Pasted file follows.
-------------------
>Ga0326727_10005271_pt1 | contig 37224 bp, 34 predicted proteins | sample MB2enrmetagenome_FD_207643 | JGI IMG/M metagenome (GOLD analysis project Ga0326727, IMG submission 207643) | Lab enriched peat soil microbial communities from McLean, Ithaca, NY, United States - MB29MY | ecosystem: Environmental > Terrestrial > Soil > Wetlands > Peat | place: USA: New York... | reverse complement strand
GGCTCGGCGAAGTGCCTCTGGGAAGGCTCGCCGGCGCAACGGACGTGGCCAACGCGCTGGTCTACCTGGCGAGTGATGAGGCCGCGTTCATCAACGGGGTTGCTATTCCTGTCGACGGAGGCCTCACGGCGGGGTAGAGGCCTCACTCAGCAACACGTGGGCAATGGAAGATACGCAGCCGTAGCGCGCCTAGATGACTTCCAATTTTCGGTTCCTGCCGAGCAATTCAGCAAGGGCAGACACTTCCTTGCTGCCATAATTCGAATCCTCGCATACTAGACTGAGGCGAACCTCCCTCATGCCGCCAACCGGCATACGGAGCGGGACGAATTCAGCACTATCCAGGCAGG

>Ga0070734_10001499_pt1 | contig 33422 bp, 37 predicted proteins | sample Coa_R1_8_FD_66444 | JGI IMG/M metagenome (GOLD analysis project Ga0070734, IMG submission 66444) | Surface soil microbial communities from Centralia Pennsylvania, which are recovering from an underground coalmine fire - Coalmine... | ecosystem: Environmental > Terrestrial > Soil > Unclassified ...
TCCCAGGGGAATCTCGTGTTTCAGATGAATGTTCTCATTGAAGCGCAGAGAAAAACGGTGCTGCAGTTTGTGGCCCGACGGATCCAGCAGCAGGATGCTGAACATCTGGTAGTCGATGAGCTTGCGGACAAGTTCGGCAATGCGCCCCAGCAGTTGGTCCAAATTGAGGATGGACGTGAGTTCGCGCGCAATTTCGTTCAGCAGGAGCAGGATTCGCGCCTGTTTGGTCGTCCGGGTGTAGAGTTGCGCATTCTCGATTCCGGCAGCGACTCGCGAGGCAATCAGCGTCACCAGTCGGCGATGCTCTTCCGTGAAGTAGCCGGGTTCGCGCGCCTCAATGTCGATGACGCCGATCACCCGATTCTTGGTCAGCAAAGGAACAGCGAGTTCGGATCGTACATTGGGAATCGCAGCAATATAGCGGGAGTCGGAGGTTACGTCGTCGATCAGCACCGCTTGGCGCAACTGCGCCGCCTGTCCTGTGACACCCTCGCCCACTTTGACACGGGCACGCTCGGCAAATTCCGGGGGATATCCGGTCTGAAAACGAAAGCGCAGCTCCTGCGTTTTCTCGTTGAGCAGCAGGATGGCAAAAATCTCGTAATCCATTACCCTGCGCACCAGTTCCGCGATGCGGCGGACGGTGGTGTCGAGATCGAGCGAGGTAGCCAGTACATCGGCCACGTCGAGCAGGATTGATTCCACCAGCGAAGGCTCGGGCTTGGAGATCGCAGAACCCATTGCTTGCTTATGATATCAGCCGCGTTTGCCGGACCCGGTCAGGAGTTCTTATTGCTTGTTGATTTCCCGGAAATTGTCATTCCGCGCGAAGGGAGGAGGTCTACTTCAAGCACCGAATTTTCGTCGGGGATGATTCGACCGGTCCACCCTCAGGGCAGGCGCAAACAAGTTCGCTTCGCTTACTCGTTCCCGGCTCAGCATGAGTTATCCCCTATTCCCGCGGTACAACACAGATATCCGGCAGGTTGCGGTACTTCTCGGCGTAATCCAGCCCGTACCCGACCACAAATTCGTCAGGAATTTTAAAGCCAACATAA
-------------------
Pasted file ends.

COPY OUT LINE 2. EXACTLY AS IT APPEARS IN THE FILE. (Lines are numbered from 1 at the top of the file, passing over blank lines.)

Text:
GGCTCGGCGAAGTGCCTCTGGGAAGGCTCGCCGGCGCAACGGACGTGGCCAACGCGCTGGTCTACCTGGCGAGTGATGAGGCCGCGTTCATCAACGGGGTTGCTATTCCTGTCGACGGAGGCCTCACGGCGGGGTAGAGGCCTCACTCAGCAACACGTGGGCAATGGAAGATACGCAGCCGTAGCGCGCCTAGATGACTTCCAATTTTCGGTTCCTGCCGAGCAATTCAGCAAGGGCAGACACTTCCTTGCTGCCATAATTCGAATCCTCGCATACTAGACTGAGGCGAACCTCCCTCATGCCGCCAACCGGCATACGGAGCGGGACGAATTCAGCACTATCCAGGCAGG